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For those who do not think that elephants rear to feed in the wild, see the
gorgeous photograph that graces the cover of the Nov Natural History. Of
course, elephants do not stand bipedal often, but then they have not a single
adaptation for rearing. Sauropods were all better suited for standing on two
legs because they bore most of their mass on their hindlimbs which were
invariably thicker boned than the fore (even brachiosaurs), and had big tails
as counterweights. 

On a related matter, the digital restorations of sauropod neck posture (Nov
Discover) seem to assume that the nuetral posture (in which the zygapophysis
are in fully articulation and the centra faces are flat to one another) is
the normal neck carriage. Many moons ago I articulated a giraffe-neck, and
the nuetral posture has the neck sloping only about 30 degrees above
horizontal, when the normal posture is 70 degrees. The reason for this is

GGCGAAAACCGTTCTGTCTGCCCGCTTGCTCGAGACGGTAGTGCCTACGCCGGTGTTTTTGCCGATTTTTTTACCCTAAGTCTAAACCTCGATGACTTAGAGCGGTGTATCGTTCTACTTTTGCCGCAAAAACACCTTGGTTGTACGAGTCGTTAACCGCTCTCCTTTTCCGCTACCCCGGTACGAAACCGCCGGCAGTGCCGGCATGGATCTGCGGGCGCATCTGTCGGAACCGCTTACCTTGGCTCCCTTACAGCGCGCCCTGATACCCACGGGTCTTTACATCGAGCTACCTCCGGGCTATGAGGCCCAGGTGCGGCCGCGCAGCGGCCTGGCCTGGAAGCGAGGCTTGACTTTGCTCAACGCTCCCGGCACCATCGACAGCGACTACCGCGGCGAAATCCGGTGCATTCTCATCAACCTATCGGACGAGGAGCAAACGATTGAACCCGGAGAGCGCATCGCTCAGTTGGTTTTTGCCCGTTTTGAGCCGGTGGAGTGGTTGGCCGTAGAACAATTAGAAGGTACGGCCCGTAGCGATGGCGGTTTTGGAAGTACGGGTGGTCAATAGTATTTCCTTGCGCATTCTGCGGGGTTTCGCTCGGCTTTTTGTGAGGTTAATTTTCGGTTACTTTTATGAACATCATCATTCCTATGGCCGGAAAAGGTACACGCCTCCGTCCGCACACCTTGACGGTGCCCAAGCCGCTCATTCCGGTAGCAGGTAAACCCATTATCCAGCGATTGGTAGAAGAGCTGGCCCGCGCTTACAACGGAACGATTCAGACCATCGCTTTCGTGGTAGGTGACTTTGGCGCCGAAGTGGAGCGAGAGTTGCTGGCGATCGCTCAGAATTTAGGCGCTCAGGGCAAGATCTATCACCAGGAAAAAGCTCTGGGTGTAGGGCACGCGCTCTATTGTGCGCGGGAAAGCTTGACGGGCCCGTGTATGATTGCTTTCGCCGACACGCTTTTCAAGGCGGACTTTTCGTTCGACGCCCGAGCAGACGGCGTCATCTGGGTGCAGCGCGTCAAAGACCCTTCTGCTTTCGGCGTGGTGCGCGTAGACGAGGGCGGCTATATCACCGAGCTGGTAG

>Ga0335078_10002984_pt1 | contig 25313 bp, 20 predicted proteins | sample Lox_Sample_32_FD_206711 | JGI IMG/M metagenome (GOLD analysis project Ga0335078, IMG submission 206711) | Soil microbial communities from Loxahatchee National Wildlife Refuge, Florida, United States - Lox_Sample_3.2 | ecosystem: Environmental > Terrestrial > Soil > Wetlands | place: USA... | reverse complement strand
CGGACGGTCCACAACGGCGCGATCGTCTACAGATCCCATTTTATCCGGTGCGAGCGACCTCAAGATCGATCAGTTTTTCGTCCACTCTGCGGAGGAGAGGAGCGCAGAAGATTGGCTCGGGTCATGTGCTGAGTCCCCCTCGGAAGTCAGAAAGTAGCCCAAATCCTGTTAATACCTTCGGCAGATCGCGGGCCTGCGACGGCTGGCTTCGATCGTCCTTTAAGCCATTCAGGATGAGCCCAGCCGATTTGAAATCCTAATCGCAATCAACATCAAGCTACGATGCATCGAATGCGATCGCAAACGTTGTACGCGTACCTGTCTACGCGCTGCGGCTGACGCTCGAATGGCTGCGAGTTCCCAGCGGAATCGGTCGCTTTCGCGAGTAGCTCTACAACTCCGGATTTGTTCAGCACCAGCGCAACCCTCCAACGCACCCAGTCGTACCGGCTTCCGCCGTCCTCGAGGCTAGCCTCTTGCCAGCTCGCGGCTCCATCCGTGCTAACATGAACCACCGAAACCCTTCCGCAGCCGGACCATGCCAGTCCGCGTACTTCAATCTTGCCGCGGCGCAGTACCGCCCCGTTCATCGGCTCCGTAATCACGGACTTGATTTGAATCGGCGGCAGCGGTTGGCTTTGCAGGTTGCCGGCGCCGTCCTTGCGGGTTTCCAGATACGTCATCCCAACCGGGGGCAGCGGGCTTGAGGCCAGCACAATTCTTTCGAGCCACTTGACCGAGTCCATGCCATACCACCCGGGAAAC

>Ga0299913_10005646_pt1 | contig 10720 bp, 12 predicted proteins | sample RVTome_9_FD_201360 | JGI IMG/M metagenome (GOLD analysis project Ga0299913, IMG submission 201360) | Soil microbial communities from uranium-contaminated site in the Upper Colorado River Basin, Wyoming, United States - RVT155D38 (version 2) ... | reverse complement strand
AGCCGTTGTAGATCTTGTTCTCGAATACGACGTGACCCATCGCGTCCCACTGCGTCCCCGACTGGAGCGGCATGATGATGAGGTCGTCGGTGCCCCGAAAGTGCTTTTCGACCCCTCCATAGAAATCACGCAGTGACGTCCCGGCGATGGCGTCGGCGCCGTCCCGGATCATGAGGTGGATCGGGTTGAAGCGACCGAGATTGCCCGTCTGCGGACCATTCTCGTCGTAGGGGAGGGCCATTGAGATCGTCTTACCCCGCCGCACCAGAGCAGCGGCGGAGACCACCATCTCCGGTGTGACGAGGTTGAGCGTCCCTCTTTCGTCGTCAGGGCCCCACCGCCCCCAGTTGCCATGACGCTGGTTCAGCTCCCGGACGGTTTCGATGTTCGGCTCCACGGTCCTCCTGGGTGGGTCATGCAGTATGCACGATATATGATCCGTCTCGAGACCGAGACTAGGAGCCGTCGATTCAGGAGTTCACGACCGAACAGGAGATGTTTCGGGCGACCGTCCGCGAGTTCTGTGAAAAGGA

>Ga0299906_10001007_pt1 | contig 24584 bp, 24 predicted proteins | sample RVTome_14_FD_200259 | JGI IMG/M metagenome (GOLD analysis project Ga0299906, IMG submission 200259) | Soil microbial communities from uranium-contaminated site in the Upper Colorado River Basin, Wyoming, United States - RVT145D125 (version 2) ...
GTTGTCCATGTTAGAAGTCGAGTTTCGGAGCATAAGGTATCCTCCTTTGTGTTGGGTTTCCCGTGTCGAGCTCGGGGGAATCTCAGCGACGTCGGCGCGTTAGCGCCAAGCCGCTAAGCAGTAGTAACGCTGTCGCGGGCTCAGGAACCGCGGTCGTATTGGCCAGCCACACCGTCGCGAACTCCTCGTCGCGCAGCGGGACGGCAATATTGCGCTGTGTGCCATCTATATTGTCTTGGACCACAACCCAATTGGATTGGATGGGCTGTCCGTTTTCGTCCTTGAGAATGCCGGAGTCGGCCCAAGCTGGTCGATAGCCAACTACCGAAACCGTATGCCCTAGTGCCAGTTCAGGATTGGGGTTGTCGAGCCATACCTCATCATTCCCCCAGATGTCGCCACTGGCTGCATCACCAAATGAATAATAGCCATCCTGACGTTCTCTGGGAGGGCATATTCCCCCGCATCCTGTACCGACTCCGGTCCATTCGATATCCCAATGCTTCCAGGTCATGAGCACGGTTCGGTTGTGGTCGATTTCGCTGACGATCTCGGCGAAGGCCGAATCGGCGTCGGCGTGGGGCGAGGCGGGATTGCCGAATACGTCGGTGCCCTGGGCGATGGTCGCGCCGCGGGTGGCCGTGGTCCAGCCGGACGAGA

obvious. If the neck's "nuetral" posture is also close to or at its maximum
vertical reach, and the latter is near vertical, then depressing the neck to
ground level would not be possible. So nuetral posture is at an intermediate
angle that allows a reasonable range of motion in both directions. 

Although the neck base is too poorly preserved to be sure, it is possible
that brachiosaurs has a giraffe-like neck posture. Nuetral posture may have
been subhorizontal, but the well developed, giraffe-like withers suggest that
nuchal ligaments normally held it at 50-60 degrees. Even more interesting are
camarasaurs, mamenchisaurs and euhelopids, in which the neck base was kinked
strongly upwards.